When the creatures emerge from it, by the symbolic abilities assigned to them, fulfill their mission. Embodying intuition, these fertile, instinct-driven things rely on currents to guide us through the water, the realm of the ancient beginning, death, and renewal.
The artistic intervention, which makes the black lines running through the bodies of the fish look like bamboo protruding from the water, seems to be the activity of the subconscious. Fishing with nets affixed to such stakes was a common practice across Asia, also documented by Weston. Or would the Asian parallels be only the viewer’s associations? And what about the biblical story of the multiplied fish? Like in other series by Szabó, interpretation is free and doesn’t depend on cultural spheres. But such hints suggest a common basis for fish bodies to become icons, that is the same in all of us: the deep connection to each other, as physical and spiritual beings.
The Danish glass artist Steffen Dam also intends to stimulate imagination and hold a mirror to the soul by water, or rather precisely its imitation, and fictional sea creatures. His organic forms placed in containers by the concept of Wunderkammers are as strange and familiar as the subjects of Szabó’s meticulous search.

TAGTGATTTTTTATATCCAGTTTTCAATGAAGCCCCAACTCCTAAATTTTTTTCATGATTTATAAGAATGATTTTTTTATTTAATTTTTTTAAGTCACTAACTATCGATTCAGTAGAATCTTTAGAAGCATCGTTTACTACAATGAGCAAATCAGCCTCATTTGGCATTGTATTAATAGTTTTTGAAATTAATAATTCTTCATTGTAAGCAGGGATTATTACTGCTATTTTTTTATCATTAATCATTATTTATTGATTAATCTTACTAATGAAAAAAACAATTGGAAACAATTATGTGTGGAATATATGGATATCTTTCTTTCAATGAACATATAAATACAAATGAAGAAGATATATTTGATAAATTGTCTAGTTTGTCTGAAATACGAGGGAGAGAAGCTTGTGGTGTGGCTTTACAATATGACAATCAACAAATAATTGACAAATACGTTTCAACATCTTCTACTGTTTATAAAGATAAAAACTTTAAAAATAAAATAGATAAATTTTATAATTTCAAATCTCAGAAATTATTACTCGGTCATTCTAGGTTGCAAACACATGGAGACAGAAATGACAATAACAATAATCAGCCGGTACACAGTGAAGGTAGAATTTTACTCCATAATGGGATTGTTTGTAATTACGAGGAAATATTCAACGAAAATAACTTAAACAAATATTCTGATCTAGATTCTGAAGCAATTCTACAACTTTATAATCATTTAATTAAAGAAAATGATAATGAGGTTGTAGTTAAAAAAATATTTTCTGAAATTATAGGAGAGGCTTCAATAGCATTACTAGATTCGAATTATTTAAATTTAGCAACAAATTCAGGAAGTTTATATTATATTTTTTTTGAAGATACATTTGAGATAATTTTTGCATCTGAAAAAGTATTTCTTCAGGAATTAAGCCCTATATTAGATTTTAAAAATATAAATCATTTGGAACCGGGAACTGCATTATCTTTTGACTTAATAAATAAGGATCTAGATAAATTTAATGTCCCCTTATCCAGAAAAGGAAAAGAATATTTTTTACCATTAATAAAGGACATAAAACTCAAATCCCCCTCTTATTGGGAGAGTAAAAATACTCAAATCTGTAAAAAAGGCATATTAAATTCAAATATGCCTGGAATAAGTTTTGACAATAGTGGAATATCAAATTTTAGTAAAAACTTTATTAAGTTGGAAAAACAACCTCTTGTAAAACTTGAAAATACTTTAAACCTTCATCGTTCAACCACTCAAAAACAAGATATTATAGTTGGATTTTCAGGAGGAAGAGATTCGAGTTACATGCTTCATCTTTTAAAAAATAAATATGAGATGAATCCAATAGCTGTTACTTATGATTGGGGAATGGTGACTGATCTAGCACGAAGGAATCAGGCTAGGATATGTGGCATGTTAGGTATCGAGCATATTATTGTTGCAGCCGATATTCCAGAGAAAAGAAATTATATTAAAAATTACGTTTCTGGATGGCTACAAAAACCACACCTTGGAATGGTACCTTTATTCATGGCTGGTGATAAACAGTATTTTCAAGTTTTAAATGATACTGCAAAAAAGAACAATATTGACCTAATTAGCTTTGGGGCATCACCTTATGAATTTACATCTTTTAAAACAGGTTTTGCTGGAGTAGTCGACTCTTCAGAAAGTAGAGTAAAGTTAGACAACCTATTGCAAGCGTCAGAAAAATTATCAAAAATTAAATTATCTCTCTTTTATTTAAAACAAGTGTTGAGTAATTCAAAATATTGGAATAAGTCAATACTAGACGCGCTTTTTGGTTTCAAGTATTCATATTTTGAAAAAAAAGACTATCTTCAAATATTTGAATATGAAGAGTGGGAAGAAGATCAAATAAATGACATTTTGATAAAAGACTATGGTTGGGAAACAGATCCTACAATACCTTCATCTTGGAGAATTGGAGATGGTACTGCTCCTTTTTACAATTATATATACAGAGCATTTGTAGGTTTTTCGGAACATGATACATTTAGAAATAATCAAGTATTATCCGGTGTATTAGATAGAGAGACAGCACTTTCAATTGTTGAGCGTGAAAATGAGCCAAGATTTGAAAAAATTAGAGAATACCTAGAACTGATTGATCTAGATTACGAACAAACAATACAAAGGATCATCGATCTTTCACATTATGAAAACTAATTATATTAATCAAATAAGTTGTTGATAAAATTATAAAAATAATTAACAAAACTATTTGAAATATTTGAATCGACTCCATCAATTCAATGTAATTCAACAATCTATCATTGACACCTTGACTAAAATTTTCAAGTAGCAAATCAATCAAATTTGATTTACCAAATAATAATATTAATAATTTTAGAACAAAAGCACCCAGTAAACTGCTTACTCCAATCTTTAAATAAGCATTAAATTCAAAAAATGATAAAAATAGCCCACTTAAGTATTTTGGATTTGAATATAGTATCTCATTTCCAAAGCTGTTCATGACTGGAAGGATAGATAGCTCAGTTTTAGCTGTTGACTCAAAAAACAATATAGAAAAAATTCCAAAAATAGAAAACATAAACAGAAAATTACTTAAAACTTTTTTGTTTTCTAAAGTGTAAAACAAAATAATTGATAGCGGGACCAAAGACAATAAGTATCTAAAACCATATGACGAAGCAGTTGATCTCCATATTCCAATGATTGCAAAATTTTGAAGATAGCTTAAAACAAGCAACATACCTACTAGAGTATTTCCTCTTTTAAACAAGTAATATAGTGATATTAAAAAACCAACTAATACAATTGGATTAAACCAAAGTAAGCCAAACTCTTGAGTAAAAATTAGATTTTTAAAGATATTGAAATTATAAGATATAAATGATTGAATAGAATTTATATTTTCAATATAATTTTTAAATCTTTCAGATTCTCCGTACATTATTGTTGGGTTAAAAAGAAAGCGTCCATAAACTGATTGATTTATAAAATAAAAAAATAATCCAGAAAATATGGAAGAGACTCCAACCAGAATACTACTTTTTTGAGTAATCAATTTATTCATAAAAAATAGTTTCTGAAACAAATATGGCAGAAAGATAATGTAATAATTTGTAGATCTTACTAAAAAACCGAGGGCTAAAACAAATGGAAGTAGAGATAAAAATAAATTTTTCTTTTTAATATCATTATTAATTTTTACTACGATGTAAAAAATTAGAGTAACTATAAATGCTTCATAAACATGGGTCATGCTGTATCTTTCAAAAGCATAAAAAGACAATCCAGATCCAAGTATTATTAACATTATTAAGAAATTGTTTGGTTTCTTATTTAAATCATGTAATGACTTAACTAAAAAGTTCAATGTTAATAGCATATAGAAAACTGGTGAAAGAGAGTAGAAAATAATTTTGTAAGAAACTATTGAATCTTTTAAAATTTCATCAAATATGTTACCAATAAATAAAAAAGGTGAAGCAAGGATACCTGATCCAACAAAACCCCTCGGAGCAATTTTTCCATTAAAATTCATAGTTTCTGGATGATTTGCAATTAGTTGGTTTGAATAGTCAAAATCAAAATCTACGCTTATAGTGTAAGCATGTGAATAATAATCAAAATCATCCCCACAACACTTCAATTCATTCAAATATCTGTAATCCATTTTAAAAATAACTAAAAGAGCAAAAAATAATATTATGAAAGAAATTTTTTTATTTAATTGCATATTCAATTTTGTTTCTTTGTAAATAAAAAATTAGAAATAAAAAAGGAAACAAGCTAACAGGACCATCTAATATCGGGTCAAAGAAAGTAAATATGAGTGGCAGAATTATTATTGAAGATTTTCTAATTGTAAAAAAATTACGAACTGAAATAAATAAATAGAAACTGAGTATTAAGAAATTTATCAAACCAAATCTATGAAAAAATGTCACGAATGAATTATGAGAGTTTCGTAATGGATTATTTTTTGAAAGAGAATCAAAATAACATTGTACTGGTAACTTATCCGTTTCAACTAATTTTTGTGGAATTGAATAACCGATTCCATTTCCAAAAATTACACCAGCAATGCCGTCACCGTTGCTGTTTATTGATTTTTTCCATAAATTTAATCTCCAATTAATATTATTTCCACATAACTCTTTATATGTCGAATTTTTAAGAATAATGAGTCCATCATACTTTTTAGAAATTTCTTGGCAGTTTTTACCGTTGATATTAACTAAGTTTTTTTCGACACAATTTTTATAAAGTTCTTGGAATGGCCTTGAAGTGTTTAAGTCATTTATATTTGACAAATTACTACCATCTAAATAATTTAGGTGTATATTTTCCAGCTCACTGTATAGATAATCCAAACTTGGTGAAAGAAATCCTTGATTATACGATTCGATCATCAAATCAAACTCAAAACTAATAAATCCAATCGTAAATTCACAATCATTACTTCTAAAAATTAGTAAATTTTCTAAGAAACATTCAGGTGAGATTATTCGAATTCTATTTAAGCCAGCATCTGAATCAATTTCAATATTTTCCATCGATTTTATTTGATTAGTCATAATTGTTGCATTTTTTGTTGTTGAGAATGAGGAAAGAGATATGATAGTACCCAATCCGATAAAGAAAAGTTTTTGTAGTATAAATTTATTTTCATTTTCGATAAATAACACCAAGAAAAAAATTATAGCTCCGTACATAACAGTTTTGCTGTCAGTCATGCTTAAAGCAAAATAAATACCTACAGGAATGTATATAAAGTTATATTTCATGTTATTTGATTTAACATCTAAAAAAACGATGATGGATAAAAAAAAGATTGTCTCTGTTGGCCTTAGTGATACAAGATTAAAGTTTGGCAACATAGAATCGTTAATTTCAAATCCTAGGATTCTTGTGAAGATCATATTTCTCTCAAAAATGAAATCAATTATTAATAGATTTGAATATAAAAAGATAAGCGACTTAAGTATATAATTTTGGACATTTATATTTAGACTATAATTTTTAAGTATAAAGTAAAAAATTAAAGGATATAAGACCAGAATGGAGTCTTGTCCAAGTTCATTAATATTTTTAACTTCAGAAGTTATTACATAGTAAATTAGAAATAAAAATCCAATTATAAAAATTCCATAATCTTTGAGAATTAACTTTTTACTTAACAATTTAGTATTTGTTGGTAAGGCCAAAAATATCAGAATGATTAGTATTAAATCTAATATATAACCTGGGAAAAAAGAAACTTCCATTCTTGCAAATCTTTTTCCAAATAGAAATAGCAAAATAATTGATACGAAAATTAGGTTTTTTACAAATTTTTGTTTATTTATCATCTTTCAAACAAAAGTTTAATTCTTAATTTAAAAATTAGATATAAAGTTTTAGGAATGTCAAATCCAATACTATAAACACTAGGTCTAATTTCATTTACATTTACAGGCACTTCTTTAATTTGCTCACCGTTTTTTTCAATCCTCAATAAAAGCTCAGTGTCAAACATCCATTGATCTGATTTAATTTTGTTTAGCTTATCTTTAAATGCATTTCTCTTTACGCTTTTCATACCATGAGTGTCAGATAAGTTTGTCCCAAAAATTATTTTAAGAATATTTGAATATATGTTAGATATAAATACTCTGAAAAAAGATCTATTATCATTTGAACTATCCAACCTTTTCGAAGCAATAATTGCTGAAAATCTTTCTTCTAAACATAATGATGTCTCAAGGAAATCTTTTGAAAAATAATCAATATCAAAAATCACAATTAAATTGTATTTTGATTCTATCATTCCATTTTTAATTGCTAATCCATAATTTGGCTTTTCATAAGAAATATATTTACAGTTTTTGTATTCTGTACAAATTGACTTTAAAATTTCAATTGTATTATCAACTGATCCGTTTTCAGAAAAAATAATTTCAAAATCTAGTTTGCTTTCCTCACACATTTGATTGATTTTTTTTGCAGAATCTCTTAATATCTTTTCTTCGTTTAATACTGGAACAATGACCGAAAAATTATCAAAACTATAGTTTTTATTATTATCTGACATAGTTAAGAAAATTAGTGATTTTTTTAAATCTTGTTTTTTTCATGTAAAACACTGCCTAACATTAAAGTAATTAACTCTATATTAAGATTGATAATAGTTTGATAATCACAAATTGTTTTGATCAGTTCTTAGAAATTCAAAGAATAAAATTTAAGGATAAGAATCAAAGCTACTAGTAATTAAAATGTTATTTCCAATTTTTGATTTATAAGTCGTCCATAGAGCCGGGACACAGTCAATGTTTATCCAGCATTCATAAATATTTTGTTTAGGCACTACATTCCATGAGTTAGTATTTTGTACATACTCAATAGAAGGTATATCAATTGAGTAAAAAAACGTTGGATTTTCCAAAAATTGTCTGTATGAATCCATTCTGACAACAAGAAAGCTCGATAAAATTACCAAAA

As the creatures of fantasy are frozen in glass, the fish spirits preserved with the fixer, instead of formalin, can be observed for long, and they can show something new at any time. By dipping the photo paper, Szabó allows them to convey the messages of the closed dimension as photographic signs.
All this makes a special extra sense if we take the primary meaning of the word előhívás (‘calling something forth’) used for development in her mother tongue, Hungarian. As if she was actually calling memories, impressions, feelings, and beings, inhabiting the big sea with her fishing lamp forth, so they show up in the trays of the darkroom.
She makes their evanescent, unfathomable image stay in the upper world so that we can reconnect with our primordial experiences when looking at them.